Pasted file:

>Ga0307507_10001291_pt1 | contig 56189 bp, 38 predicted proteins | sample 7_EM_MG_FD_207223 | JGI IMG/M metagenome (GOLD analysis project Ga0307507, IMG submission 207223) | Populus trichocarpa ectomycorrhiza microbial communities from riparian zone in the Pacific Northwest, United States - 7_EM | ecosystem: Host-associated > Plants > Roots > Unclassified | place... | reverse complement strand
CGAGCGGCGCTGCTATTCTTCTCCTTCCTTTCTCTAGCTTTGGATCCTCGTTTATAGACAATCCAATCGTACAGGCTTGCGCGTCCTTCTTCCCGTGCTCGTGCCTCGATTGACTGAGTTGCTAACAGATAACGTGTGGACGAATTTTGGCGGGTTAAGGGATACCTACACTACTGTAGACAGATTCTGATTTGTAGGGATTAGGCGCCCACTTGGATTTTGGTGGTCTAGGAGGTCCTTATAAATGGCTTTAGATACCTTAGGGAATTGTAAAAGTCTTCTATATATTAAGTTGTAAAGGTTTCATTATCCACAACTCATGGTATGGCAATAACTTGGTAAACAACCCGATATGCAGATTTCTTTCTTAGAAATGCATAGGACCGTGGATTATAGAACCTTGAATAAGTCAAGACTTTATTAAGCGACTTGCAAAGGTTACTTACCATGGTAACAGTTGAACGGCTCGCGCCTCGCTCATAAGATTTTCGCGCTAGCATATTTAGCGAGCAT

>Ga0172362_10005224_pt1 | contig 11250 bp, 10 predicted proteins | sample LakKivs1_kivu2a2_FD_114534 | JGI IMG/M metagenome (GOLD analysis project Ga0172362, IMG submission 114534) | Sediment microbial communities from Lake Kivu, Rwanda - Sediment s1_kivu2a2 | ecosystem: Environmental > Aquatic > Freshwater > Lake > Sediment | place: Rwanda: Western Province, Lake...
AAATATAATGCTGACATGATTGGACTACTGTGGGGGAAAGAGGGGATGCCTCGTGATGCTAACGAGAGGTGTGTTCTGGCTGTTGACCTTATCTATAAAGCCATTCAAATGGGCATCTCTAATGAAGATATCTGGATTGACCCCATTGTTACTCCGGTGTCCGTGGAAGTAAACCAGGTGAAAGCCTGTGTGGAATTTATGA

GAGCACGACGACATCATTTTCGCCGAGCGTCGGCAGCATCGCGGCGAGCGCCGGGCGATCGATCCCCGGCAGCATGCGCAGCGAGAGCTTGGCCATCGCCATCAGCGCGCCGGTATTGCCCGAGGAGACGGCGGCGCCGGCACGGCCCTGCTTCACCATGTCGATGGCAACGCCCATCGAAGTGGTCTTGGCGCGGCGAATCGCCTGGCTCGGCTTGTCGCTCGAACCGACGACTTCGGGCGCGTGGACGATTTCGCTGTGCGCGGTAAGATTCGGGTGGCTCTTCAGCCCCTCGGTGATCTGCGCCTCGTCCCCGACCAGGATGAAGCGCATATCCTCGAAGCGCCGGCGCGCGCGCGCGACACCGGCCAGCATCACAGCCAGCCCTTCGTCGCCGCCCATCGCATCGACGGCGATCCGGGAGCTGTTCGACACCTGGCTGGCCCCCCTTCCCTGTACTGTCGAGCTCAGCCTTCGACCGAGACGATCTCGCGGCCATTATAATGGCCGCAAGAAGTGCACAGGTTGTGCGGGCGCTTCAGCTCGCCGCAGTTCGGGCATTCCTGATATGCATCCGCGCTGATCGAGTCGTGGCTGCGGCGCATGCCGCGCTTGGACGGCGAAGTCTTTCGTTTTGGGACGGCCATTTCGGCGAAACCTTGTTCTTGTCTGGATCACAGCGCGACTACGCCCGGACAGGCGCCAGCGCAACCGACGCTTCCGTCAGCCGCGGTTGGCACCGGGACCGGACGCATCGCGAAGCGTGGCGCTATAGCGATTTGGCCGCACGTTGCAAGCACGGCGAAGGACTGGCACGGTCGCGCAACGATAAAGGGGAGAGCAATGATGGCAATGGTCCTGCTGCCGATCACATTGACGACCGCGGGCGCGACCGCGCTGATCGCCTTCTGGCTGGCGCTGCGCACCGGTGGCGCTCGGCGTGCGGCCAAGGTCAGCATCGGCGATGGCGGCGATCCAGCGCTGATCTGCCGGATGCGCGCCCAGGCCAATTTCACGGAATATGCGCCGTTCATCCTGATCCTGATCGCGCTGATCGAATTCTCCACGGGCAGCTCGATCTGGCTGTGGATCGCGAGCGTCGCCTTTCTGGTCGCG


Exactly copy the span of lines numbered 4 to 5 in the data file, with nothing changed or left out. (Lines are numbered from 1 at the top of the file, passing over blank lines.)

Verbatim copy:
AAATATAATGCTGACATGATTGGACTACTGTGGGGGAAAGAGGGGATGCCTCGTGATGCTAACGAGAGGTGTGTTCTGGCTGTTGACCTTATCTATAAAGCCATTCAAATGGGCATCTCTAATGAAGATATCTGGATTGACCCCATTGTTACTCCGGTGTCCGTGGAAGTAAACCAGGTGAAAGCCTGTGTGGAATTTATGA

GAGCACGACGACATCATTTTCGCCGAGCGTCGGCAGCATCGCGGCGAGCGCCGGGCGATCGATCCCCGGCAGCATGCGCAGCGAGAGCTTGGCCATCGCCATCAGCGCGCCGGTATTGCCCGAGGAGACGGCGGCGCCGGCACGGCCCTGCTTCACCATGTCGATGGCAACGCCCATCGAAGTGGTCTTGGCGCGGCGAATCGCCTGGCTCGGCTTGTCGCTCGAACCGACGACTTCGGGCGCGTGGACGATTTCGCTGTGCGCGGTAAGATTCGGGTGGCTCTTCAGCCCCTCGGTGATCTGCGCCTCGTCCCCGACCAGGATGAAGCGCATATCCTCGAAGCGCCGGCGCGCGCGCGCGACACCGGCCAGCATCACAGCCAGCCCTTCGTCGCCGCCCATCGCATCGACGGCGATCCGGGAGCTGTTCGACACCTGGCTGGCCCCCCTTCCCTGTACTGTCGAGCTCAGCCTTCGACCGAGACGATCTCGCGGCCATTATAATGGCCGCAAGAAGTGCACAGGTTGTGCGGGCGCTTCAGCTCGCCGCAGTTCGGGCATTCCTGATATGCATCCGCGCTGATCGAGTCGTGGCTGCGGCGCATGCCGCGCTTGGACGGCGAAGTCTTTCGTTTTGGGACGGCCATTTCGGCGAAACCTTGTTCTTGTCTGGATCACAGCGCGACTACGCCCGGACAGGCGCCAGCGCAACCGACGCTTCCGTCAGCCGCGGTTGGCACCGGGACCGGACGCATCGCGAAGCGTGGCGCTATAGCGATTTGGCCGCACGTTGCAAGCACGGCGAAGGACTGGCACGGTCGCGCAACGATAAAGGGGAGAGCAATGATGGCAATGGTCCTGCTGCCGATCACATTGACGACCGCGGGCGCGACCGCGCTGATCGCCTTCTGGCTGGCGCTGCGCACCGGTGGCGCTCGGCGTGCGGCCAAGGTCAGCATCGGCGATGGCGGCGATCCAGCGCTGATCTGCCGGATGCGCGCCCAGGCCAATTTCACGGAATATGCGCCGTTCATCCTGATCCTGATCGCGCTGATCGAATTCTCCACGGGCAGCTCGATCTGGCTGTGGATCGCGAGCGTCGCCTTTCTGGTCGCG